Forced evictions a threat to Chinese stability, says Amnesty
THE SIGNIFICANT increase in the numbers forcibly evicted from their homes in China to make way for new property developments is a gross violation of human rights, Amnesty International said in a report yesterday.
“The problem of forced evictions represents the single most significant source of popular discontent in China and a serious threat to social and political stability,” Amnesty wrote in the report, called Standing Their Ground.
Land-grabs or forced evictions by unscrupulous local governments in league with developers are often cited as one of the biggest threats to political stability in China.
There were nearly 180,000 “mass incidents” in 2010, including petitions, demonstrations and strikes – peaceful and violent – in China. In many cases they were linked to anger over corruption and other abuses of power such as illegal land seizures.
In February, premier Wen Jiabao alluded to the problem in a speech when he said: “What is the widespread problem right now? It’s the arbitrary seizure of peasants’ land, and the peasants have complaints, so much so that it’s triggering mass incidents.”
Despite international scrutiny and censure of such abuses during preparations for the Beijing Olympics in 2008, the pace of forced evictions has only accelerated over the past three years, with millions of people across the country forced from their residences, Amnesty said in the report.
The human rights group has called for an immediate end to forced evictions and for the authorities to ensure no one is left homeless as a result of being evicted. It also urges independent adjudication of complaints, the punishment of non-state actors involved in violating residents’ rights and for the development of concrete measures to guarantee security of tenure.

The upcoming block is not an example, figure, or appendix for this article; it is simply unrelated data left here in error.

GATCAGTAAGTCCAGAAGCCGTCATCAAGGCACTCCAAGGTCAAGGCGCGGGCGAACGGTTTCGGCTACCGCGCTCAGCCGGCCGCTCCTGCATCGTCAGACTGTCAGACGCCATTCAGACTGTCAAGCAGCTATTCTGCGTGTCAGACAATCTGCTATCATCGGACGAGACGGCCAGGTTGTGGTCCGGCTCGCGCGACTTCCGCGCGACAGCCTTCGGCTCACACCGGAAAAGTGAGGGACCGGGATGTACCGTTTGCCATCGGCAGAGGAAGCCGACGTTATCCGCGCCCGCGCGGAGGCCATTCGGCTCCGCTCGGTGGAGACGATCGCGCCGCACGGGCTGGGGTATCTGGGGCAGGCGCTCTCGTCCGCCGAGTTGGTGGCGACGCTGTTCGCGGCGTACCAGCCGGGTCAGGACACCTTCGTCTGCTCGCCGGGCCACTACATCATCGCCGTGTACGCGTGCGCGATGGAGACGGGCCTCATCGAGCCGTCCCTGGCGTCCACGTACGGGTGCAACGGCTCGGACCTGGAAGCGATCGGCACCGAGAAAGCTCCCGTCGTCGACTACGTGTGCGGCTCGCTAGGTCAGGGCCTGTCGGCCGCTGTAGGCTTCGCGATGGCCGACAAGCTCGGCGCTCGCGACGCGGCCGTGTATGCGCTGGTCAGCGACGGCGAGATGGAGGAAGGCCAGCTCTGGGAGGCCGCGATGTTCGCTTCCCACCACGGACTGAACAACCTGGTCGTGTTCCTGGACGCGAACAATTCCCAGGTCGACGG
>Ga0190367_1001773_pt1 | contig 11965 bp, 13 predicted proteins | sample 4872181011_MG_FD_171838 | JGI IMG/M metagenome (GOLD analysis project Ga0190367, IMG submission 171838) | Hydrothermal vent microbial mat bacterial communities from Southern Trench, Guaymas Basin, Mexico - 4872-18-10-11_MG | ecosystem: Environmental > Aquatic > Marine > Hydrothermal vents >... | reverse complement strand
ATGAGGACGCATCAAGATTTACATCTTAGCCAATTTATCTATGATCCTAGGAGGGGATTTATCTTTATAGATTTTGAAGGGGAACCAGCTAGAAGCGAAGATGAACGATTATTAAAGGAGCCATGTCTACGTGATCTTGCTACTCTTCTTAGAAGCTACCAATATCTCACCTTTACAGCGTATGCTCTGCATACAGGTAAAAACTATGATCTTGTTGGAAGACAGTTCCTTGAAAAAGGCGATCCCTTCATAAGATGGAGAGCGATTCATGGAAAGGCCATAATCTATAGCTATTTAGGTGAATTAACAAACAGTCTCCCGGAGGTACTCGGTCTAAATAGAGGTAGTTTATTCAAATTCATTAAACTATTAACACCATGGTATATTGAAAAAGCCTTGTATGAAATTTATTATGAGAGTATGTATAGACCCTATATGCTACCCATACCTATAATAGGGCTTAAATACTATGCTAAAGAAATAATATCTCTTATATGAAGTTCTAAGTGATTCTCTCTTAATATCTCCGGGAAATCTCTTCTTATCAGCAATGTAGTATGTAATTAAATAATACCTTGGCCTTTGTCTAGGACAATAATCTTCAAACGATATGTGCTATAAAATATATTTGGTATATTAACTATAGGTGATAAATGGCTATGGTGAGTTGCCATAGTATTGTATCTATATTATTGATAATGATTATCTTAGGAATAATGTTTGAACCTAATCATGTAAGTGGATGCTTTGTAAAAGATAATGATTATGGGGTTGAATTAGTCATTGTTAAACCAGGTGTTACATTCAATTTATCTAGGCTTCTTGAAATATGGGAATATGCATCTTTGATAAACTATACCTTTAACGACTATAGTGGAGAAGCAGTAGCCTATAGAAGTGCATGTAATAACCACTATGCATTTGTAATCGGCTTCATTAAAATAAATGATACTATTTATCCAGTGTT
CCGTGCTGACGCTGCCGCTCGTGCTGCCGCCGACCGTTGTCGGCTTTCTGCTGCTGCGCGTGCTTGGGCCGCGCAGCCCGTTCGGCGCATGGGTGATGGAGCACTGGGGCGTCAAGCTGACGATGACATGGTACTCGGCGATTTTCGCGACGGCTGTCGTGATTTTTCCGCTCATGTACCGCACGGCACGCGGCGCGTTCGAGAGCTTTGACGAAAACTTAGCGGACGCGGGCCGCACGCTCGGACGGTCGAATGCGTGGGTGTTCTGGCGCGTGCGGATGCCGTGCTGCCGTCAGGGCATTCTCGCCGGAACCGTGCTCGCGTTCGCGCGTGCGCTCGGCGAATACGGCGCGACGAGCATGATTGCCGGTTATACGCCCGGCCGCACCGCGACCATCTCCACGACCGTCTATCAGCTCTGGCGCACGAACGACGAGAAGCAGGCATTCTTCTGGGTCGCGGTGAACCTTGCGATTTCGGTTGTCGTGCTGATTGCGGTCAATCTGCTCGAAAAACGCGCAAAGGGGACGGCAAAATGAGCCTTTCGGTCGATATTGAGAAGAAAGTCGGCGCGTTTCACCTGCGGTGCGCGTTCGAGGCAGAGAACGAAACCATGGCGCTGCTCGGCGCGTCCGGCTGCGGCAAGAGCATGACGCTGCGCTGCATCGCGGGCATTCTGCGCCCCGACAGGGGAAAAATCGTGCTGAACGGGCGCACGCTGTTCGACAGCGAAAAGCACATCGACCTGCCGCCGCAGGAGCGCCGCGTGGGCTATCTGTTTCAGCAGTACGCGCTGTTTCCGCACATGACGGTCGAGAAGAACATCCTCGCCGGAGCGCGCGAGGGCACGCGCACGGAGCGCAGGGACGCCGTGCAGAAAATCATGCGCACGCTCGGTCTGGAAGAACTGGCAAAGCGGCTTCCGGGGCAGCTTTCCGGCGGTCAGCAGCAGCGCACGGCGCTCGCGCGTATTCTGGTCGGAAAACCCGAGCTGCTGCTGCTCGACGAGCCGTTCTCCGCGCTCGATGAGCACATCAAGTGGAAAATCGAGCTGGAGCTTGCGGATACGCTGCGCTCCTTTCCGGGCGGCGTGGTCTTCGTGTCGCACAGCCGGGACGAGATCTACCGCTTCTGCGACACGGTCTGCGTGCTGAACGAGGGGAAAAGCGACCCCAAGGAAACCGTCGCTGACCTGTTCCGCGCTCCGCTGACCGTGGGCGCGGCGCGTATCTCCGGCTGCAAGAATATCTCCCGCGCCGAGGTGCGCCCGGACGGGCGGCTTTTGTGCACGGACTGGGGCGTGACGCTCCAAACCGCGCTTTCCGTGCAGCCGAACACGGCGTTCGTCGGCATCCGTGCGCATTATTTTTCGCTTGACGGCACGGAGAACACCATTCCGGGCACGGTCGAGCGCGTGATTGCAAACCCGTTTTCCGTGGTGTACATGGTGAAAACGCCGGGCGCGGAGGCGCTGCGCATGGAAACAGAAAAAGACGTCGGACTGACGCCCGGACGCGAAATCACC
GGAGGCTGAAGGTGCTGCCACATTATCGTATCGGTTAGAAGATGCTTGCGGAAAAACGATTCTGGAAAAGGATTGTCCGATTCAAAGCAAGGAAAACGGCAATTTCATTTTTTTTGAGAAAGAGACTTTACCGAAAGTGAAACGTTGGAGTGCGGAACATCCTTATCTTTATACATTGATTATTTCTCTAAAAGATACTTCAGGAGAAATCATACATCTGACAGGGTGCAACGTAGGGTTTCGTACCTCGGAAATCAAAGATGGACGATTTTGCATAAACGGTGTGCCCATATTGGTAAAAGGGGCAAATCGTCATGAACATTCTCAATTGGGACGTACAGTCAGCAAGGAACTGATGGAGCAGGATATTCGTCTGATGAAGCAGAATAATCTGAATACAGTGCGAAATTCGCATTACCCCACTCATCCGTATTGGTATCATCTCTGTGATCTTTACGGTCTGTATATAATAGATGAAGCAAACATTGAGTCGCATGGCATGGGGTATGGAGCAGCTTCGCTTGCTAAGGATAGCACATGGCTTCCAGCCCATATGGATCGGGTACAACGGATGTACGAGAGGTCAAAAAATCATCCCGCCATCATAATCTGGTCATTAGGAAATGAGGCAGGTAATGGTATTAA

The report focuses on the stand-off between villagers and authorities over land-grabs in Wukan in wealthy Guangdong province last December, and points out there has still been no investigation into the death in custody of one of the organisers, Xue Yinbo. “These evictions are often marked by violence, committed both by state and private actors in pursuit of economic gain,” it said.
Individuals and communities trying to prevent the evictions have been beaten, harassed and even killed. More than 40 people have set themselves alight in protest at evictions, many of whom died as a result. Of the 40 forced evictions profiled in the report, nine culminated in the death of people resisting eviction.
Between 1991 and 2003 more than half a million families in Beijing alone were evicted from their homes. Another 1.5 million people were displaced in run-up to the Beijing Olympics.